Description: This course will examine the foundations of and recent advances in Network Theory, Network Science and Applied Network Analysis from sociological, economic and statistical perspectives. The course is aimed at doctoral students conducting original research in applied network theory and analysis in a diverse set of fields including sociology, economics, statistics, computer science/machine learning, management, computational biology and physics. The course will follow a research seminar format, with deep critical examinations of original research papers from these disciplines, designed to teach networks research through an evaluation of networks research.
Description: In-depth study of the disciplinary framework for marketing and its applications to target markets and the optimization of marketing decisions. Students develop and practice techniques in five key stages of the framework: market orientation and research, segmentation and positioning, marketing mix, branding, and retailing and B2B. Emphasizes marketing management for the general manager, in particular profit optimization in chosen markets, and pricing, promotion, and product issues. Restricted to Executive MBA students.
Description: Marketing is a rigorous, disciplined science that applies a reasoned framework to the selection of target markets and the optimization of marketing decisions. The subject has two parts: a tactical portion and a strategic portion. The strategic portion focuses on identifying target markets. The tactical portion reviews how firms optimize profits in their chosen markets. Tactical topics include pricing, promotion, channel and product issues. Restricted to MIT Sloan Fellows in Innovation and Global Leadership.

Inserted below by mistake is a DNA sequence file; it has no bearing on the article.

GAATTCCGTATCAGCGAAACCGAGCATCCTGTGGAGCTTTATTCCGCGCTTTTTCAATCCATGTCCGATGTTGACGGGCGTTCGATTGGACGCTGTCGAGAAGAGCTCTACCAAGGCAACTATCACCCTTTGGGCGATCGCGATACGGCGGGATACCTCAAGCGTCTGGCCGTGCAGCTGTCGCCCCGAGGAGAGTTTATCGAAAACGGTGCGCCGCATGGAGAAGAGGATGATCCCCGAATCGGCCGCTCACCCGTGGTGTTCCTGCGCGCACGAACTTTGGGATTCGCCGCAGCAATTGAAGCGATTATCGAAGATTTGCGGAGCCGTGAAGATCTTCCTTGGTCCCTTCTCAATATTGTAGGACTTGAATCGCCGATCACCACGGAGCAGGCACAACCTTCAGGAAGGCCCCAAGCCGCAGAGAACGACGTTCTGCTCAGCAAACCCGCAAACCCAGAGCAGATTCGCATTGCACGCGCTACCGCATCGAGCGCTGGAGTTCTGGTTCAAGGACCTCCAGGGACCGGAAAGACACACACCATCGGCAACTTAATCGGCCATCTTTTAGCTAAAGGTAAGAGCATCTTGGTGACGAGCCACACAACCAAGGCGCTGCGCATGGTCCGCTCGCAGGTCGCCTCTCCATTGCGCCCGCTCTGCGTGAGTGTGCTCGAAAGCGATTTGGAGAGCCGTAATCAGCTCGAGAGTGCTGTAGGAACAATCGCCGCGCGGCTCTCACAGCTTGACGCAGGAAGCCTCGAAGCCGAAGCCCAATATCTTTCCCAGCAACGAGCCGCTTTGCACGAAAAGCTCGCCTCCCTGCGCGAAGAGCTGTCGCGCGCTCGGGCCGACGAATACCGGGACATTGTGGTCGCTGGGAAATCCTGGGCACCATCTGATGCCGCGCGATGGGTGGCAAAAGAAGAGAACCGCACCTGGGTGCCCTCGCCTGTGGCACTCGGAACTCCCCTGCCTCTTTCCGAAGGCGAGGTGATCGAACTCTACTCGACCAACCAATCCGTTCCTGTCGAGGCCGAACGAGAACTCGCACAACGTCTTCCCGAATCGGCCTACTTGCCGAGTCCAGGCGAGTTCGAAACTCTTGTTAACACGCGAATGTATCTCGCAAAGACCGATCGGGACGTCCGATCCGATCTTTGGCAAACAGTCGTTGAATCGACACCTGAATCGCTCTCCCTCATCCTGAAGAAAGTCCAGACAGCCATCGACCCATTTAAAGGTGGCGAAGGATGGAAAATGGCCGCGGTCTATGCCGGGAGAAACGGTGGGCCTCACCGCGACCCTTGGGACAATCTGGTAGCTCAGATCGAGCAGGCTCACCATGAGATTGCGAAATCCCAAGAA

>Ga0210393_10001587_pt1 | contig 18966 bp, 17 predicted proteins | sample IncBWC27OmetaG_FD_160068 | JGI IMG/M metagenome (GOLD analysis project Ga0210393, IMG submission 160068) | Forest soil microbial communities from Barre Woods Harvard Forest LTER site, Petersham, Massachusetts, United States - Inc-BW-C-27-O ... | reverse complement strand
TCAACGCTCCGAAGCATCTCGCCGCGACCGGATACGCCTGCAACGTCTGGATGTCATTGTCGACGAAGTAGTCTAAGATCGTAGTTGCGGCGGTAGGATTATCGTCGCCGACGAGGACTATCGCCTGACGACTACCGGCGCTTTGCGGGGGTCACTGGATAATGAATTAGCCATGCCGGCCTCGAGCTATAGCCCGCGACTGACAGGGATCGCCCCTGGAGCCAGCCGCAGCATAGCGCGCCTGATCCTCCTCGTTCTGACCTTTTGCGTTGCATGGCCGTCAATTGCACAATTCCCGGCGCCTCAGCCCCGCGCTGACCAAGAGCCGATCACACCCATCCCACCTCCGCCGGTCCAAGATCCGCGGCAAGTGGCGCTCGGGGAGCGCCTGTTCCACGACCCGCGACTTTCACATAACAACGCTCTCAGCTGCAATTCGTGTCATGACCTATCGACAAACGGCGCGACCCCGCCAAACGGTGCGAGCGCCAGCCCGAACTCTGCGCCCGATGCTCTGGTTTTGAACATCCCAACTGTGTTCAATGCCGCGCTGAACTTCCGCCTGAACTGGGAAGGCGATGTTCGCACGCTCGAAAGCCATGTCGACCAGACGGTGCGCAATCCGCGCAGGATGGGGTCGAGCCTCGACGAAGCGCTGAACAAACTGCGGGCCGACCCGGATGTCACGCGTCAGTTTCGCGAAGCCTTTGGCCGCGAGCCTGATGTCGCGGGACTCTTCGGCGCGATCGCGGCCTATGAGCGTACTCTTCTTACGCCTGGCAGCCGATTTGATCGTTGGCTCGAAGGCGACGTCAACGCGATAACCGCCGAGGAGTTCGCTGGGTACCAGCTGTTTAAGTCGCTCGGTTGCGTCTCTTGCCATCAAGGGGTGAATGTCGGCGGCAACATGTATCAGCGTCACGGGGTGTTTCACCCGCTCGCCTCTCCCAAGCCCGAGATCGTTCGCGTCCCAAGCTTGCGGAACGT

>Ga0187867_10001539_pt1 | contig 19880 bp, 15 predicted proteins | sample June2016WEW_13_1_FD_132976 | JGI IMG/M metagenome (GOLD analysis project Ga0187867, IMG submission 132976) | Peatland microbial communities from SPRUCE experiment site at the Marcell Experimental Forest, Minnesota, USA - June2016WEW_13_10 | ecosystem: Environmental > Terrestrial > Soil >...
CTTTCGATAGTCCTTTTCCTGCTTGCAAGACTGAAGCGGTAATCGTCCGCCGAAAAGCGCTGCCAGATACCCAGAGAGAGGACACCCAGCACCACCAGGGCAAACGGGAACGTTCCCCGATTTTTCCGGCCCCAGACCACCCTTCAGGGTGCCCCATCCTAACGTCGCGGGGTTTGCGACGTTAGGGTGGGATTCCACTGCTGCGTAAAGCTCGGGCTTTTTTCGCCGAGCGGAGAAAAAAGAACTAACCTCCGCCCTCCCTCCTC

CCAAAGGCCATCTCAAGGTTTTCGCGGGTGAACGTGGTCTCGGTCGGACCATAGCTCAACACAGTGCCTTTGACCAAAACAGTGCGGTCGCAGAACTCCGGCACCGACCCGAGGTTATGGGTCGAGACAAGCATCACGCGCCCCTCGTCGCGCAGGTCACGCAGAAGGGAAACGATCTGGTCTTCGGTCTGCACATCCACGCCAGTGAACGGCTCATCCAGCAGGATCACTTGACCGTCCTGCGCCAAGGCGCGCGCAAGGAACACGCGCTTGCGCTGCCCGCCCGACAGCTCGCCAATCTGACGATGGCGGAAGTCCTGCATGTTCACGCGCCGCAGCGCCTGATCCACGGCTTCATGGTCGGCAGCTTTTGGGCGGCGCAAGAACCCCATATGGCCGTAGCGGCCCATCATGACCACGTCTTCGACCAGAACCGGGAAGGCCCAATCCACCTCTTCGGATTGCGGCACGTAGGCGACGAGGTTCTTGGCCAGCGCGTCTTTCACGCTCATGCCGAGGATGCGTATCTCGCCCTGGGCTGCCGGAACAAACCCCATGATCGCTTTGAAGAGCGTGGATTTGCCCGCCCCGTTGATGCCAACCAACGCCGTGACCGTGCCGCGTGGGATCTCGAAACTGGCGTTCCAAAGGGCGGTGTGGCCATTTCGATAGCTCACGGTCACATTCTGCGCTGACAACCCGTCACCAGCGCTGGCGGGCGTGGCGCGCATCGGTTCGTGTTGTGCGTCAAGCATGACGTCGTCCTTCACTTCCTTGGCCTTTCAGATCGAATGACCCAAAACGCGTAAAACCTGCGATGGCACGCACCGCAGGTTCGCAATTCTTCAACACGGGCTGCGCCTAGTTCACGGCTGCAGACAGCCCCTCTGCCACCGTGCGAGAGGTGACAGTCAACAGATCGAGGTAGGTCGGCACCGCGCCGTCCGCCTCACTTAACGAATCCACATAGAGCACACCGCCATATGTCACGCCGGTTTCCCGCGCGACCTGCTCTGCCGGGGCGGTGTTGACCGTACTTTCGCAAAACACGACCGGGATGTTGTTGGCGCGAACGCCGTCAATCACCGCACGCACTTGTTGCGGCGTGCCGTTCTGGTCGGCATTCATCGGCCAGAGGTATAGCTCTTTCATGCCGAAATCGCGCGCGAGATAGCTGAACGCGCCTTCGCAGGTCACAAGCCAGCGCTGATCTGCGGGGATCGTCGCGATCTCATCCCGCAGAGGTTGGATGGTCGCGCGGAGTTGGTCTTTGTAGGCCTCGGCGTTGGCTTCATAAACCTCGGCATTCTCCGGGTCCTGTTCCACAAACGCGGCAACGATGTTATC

Description: Develops skills in strategic marketing analysis and planning, and introduces key marketing ideas and phenomena, such as how to deliver benefits to customers. Presents a framework for marketing analysis and enhances problem solving and decision-making abilities in these areas. Material relevant to understanding, managing, and integrating marketing concepts in managerial situations, from entrepreneurial ventures to large multinational firms and to consulting.
Description: Provides a comprehensive introduction to contemporary marketing concepts and techniques, such as customer analysis, market segmentation, targeting, positioning, branding, product design, pricing, promotion, and distribution. Uses lectures, case studies, and class demonstrations to illustrate concepts. Emphasizes turning technology into market value. Primarily for undergraduate and non-MBA graduate students.
Description: Framework for understanding pricing strategies and tactics. Topics covered include economic value analysis, price elasticities, price customization, pricing complementary products, pricing in platform markets and anticipating competitive price responses. Lectures and cases.
Description: Introduction to soft consumer research methods, useful for getting quick customer input into decisions on product design and development, strategic positioning, advertising, and branding. Covers interview techniques, observational methods, voice of the customer, focus groups, and analyses suitable for qualitative data. Introduces new information-gathering methods in development at MIT.
Description: Project subject teaches students how to create, carry out, interpret, and analyze a market research questionnaire. Emphasis on discovering market structure and segmentation, but students can pursue other project applications. Includes a user-oriented treatment of multivariate analysis (factor analysis, multidimensional scaling, conjoint and cluster analysis).